History of Los Angeles’ Chinatown Explored in Online Exhibition and Downtown Outdoor Installation

Project draws on the collections of the The Huntington and Los Angeles Public Library to bring history to life through the memories and reactions of community members
Published on Apr 29, 2021

Mabel Hong (second from right, standing) at Chinese American Citizens Alliance picnic, 1950s.
The Huntington Library, Art Museum, and Botanical Gardens.

The history of Los Angeles’ Chinatown, the first community in North America to be planned and owned by people of Chinese descent, will be explored and celebrated beginning May 1, 2021, in a new online exhibition titled “Stories and Voices from L.A. Chinatown,” and in a fence-wrapped installation at a vacant lot in the heart of the community. The project is the first in the series Archive Alive, a new collaboration of The Huntington Library, Art Museum, and Botanical Gardens; the Library Foundation of Los Angeles (LFLA); and the Los Angeles Public Library (LAPL). The installation and online exhibition coincide with the beginning of Asian American and Pacific Islander Heritage Month.

For “Stories and Voices from L.A. Chinatown,” curators at The Huntington and LFLA selected dozens of photographs, documents, illustrations, restaurant menus, and maps drawn from The Huntington’s and LAPL’s vast collections to tell the story of New Chinatown, which was created in downtown Los Angeles in 1938. The online exhibition is organized in six thematic sections: Exclusion, Resilience, Vision, Opportunity, Community, and Tradition. In each section, archival materials are interpreted through video interviews with 10 community members who share their personal connections, memories, experiences, thoughts, and reactions. Interviewees include Pat SooHoo Lem, daughter of Peter SooHoo Sr., the leader of the group that created New Chinatown; Nowland C. Hong, son of Y. C. Hong, a prominent immigration attorney and another of New Chinatown’s founding members; Eugene Moy of the Chinese Historical Society of Southern California; Kathryn Chan Ceppi and Kelly Chan, second generation owners of the legacy business Phoenix Bakery; and Cindy Yan, a college student who grew up in Chinatown and received a scholarship from the Friends of the Chinatown Library.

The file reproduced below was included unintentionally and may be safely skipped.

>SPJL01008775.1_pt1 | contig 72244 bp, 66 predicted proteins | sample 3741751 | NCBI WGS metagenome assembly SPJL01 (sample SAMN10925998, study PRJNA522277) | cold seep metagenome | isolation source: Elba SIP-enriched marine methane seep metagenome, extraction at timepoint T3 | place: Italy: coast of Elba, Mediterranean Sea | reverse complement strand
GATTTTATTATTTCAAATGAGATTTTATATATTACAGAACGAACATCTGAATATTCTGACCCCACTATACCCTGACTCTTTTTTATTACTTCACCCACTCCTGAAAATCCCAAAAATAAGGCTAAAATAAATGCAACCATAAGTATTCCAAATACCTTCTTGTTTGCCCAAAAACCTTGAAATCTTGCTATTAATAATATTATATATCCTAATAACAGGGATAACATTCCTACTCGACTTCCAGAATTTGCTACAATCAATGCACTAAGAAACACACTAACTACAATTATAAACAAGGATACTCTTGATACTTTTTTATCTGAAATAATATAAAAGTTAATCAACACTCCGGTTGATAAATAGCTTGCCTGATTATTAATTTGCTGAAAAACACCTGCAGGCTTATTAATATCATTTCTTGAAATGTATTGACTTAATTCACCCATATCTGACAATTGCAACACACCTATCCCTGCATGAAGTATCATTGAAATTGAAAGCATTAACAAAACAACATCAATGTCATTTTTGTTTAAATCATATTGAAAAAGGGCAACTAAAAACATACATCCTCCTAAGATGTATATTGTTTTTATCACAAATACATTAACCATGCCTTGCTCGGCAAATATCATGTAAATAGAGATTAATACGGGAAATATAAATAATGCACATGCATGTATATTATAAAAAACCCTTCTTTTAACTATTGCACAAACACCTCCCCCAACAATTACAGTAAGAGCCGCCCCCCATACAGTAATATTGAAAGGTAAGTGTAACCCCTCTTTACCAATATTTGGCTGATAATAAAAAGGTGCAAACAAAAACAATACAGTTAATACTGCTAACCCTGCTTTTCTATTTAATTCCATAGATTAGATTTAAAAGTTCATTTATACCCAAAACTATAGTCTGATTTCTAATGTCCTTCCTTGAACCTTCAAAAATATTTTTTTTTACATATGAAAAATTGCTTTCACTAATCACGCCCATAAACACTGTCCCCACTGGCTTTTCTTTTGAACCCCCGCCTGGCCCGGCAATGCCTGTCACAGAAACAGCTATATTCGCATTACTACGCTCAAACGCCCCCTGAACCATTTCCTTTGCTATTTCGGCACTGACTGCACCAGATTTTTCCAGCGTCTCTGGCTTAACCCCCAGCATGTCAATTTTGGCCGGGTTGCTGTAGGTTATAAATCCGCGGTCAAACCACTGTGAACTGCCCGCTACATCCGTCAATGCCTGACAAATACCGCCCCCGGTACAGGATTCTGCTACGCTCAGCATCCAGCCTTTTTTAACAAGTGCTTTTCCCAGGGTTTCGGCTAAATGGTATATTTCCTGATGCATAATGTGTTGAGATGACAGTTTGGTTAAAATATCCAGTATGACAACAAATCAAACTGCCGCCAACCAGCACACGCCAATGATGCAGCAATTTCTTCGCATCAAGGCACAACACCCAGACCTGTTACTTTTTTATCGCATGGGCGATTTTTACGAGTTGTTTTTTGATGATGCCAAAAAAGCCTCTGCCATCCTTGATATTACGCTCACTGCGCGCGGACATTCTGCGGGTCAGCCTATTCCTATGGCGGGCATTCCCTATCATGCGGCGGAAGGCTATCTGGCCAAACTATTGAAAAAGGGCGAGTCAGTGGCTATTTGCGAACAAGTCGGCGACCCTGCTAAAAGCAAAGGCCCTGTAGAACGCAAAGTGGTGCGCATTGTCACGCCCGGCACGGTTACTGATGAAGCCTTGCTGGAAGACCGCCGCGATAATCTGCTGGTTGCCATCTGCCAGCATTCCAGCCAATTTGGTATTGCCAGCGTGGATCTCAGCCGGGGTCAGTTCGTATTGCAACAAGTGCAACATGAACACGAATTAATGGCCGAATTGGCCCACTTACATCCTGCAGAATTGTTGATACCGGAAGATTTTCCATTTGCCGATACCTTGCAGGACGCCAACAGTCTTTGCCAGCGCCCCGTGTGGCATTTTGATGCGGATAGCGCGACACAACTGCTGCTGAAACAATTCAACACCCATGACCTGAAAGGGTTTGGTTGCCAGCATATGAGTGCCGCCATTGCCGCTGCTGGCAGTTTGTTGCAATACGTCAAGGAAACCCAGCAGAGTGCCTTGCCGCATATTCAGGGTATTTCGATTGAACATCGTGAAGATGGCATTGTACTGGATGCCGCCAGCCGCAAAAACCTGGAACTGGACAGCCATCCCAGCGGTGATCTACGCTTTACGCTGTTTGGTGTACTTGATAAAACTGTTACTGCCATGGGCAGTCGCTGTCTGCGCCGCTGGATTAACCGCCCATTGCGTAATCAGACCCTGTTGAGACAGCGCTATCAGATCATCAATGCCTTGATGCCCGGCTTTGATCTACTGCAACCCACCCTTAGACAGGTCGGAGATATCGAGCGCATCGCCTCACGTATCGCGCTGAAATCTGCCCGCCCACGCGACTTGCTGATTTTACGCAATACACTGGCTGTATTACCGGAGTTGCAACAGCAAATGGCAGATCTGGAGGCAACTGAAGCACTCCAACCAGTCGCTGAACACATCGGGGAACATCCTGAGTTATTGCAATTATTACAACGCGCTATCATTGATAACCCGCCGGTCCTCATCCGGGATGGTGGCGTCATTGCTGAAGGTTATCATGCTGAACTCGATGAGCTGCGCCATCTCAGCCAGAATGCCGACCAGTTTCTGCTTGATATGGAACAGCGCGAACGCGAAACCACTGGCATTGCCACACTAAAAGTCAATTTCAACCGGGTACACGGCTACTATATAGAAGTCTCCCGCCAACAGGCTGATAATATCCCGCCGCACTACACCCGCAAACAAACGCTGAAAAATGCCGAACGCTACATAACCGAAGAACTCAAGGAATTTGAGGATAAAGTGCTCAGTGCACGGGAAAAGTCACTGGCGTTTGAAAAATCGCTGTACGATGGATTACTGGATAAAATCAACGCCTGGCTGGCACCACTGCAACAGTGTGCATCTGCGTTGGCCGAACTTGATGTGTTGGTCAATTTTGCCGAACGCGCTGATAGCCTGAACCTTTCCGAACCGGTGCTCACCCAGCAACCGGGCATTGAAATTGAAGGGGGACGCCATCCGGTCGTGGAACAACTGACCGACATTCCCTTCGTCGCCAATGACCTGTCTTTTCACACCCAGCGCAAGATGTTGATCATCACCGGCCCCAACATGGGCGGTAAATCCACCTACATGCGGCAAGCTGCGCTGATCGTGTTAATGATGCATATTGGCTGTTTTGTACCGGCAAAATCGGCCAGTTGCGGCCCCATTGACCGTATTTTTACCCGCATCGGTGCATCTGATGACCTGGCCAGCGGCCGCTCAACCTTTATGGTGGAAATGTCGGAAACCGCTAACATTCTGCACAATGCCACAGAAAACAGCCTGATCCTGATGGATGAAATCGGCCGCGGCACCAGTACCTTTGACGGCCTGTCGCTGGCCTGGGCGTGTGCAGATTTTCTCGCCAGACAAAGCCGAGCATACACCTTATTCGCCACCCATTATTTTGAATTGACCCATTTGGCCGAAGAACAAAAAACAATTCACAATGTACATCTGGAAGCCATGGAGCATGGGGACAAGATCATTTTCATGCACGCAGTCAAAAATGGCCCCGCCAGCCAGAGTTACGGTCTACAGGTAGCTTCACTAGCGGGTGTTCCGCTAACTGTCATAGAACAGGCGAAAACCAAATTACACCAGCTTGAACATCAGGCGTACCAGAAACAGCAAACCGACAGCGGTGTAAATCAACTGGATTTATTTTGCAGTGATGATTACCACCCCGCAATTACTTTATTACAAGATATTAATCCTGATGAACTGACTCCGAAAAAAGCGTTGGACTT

For the site-specific part of the project, a 250-foot-long fence-wrap surrounds a vacant lot in Chinatown on North Hill Street, between the pedestrian streets Gin Ling Way and Lei Min Way. The wrap’s bold design highlights community members’ quotes that add meaning to the archival materials reproduced along the length. It also invites passersby to visit the “Stories and Voices from L.A. Chinatown” website to view the video interviews.

Through the new Archive Alive series, The Huntington, LFLA, and the LAPL aim to activate history with site-specific installations and displays, online exhibitions, and interviews with community members whose personal reflections and connections bring the archives to life. Future Archive Alive projects are in planning stages.

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